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Author Notes:

Address correspondence to: Dr Sunil A. Sheth, Division of Interventional Neuroradiology, David Geffen School of Medicine at UCLA, 757 Westwood Plaza, Suite 2129, Los Angeles, CA 90095-7430. ssheth@post.harvard.edu.

Sunil A. Sheth was responsible for substantial contributions to the conception and design of the work, drafting and critically revising it and its final approval.

Jeffrey L. Saver was responsible for the conception of the work, revising the article, and for its final approval.

Reza Jahan, Jan Gralla, Vitor M. Pereira, Raul G. Nogueira, Elad I. Levy and Osama O. Zaidat were responsible for data acquisition, revising the article and for its final approval.

All authors agree to be accountable for all aspects of the work in ensuring that questions related to the accuracy or integrity of any part of the work are appropriately investigated and resolved.

We thank Drs Jill Schafer and Jeffrey Gornbein for their assistance with the statistical analyses presented in this article.

Potential Conflicts of Interest: Drs. Saver and Jahan have served as an unpaid site investigator in multicenter trials run by Lundbeck and Covidien for which the UC Regents received payments on the basis of clinical trial contracts for the number of subjects enrolled. The University of California has patent rights in retrieval devices for stroke. The University of California receives funding for Dr Saver’s services as a scientific consultant regarding trial design and conduct to Medtronic/Covidien, Stryker, Neuravi, and Boehringer Ingelheim (prevention only). Dr. Saver serves as an unpaid consultant to Genentech advising on the design and conduct of the PRISMS trial; neither the University of California nor Dr. Saver received any payments for this voluntary service. Drs Levy, Gralla, Nogueira, Zaidat, and Pereira have served as site investigators and/or consultants for Coviden. Dr. Levy served as a principal investigator for the Covidien USA SWIFT PRIME Trial.

Subjects:

Keywords:

  • Life Sciences & Biomedicine
  • Clinical Neurology
  • Neurosciences
  • Neurosciences & Neurology
  • ACUTE ISCHEMIC-STROKE
  • TISSUE-PLASMINOGEN ACTIVATOR
  • RANDOMIZED-TRIAL
  • THROMBECTOMY
  • REVASCULARIZATION
  • OUTCOMES
  • TREAT

Time to Endovascular Reperfusion and Degree of Disability in Acute Stroke

Tools:

Journal Title:

Annals of Neurology

Volume:

Volume 78, Number 4

Publisher:

, Pages 584-593

Type of Work:

Article | Post-print: After Peer Review

Abstract:

Objective: Faster time from onset to recanalization (OTR) in acute ischemic stroke using endovascular therapy (ET) has been associated with better outcome. However, previous studies were based on less-effective first-generation devices, and analyzed only dichotomized disability outcomes, which may underestimate the full effect of treatment. Methods: In the combined databases of the SWIFT and STAR trials, we identified patients treated with the Solitaire stent retriever with achievement of substantial reperfusion (Thrombolysis in Cerebral Infarction [TICI] 2b–3). Ordinal numbers needed to treat values were derived by populating joint outcome tables. Results: Among 202 patients treated with ET with TICI 2b to 3 reperfusion, mean age was 68 (±13), 62% were female, and median National Institutes of Health Stroke Scale (NIHSS) score was 17 (interquartile range [IQR]: 14– 20). Day 90 modified Rankin Scale (mRS) outcomes for OTR time intervals ranging from 180 to 480 minutes showed substantial time-related reductions in disability across the entire outcome range. Shorter OTR was associated with improved mean 90-day mRS (1.4 vs. 2.4 vs. 3.3, for OTR groups of 124–240 vs. 241–360 vs. 361–660 minutes; p < 0.001). The number of patients identified as benefitting from therapy with shorter OTR were 3-fold (range, 1.5–4.7) higher on ordinal, compared with dichotomized analysis. For every 15-minute acceleration of OTR, 34 per 1,000 treated patients had improved disability outcome. Interpretation: Analysis of disability over the entire outcome range demonstrates a marked effect of shorter time to reperfusion upon improved clinical outcome, substantially higher than binary metrics. For every 5-minute delay in endovascular reperfusion, 1 of 100 patients has a worse disability outcome.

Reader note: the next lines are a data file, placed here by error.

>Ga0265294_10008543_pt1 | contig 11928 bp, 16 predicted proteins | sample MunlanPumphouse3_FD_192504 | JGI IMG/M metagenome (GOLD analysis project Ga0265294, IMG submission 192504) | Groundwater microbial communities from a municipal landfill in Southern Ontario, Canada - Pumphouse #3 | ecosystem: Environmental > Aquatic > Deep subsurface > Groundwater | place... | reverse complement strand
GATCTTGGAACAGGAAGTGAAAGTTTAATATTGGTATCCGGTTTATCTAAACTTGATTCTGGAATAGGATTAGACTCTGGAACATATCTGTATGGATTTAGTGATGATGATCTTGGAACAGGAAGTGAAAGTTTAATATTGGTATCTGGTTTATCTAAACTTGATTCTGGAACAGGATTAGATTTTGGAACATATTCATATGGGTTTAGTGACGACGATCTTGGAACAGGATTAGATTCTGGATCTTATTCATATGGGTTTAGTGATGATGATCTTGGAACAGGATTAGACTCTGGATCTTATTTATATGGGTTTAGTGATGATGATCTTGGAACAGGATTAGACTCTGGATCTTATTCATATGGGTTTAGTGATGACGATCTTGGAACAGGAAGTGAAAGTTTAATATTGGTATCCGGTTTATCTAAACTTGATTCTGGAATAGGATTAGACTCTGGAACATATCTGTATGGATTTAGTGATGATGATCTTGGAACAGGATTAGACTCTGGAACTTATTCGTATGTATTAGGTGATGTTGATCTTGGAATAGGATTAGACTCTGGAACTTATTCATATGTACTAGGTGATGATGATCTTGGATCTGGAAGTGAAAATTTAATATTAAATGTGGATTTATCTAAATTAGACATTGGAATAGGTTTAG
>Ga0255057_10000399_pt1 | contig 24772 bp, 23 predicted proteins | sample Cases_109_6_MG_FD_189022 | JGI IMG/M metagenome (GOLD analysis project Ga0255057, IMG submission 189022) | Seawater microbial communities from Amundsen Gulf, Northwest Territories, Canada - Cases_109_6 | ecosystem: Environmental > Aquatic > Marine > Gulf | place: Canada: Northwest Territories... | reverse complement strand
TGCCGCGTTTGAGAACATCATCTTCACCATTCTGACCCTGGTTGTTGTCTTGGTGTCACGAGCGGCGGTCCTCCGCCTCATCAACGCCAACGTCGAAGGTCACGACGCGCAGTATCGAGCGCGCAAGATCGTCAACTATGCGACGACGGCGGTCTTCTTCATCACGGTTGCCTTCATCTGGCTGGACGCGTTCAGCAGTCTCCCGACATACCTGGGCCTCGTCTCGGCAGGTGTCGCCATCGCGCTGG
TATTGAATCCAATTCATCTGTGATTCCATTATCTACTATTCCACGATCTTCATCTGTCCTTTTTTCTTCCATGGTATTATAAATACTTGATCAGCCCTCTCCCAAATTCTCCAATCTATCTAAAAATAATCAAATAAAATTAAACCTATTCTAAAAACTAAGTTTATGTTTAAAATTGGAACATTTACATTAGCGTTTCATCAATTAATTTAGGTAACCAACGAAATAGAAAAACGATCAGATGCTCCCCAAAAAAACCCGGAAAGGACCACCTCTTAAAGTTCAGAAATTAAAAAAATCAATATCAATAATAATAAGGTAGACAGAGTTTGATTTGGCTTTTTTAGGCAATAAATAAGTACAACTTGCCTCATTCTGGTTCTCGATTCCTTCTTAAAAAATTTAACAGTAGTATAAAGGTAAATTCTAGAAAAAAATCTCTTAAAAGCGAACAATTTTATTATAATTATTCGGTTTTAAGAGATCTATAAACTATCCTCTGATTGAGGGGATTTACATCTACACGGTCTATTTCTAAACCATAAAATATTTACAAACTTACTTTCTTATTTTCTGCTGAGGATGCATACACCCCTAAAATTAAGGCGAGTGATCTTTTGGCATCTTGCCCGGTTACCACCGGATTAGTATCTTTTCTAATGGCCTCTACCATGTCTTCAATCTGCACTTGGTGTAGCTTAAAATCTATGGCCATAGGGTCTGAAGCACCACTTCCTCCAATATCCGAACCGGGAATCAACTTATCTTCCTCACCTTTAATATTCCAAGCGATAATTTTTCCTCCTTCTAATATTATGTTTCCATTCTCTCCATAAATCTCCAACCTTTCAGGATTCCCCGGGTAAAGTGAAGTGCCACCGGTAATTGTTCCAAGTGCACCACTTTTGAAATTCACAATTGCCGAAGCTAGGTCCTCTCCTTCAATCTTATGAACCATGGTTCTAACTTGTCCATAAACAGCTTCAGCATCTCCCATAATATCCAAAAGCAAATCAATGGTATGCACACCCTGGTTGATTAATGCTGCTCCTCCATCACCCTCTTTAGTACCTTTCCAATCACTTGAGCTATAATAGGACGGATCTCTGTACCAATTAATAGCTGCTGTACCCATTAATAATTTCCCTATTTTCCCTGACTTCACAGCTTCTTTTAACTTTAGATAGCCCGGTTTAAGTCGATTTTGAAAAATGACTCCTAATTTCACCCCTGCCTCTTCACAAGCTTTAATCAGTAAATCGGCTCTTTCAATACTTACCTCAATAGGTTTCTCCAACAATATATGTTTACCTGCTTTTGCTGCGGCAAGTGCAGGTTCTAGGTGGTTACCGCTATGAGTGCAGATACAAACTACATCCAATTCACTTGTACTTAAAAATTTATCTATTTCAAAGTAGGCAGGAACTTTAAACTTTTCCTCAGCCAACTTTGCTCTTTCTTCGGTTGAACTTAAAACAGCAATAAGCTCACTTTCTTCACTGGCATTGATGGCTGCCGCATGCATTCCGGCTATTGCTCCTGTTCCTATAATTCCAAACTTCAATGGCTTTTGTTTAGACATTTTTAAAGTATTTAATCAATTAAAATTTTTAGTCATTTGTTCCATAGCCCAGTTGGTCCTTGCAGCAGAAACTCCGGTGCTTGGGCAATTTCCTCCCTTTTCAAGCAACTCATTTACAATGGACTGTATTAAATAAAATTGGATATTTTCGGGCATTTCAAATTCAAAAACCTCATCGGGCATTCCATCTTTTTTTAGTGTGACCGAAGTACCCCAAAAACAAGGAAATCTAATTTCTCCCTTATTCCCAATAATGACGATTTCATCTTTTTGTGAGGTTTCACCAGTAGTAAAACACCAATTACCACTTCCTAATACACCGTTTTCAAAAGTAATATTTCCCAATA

Copyright information:

© 2015 American Neurological Association.

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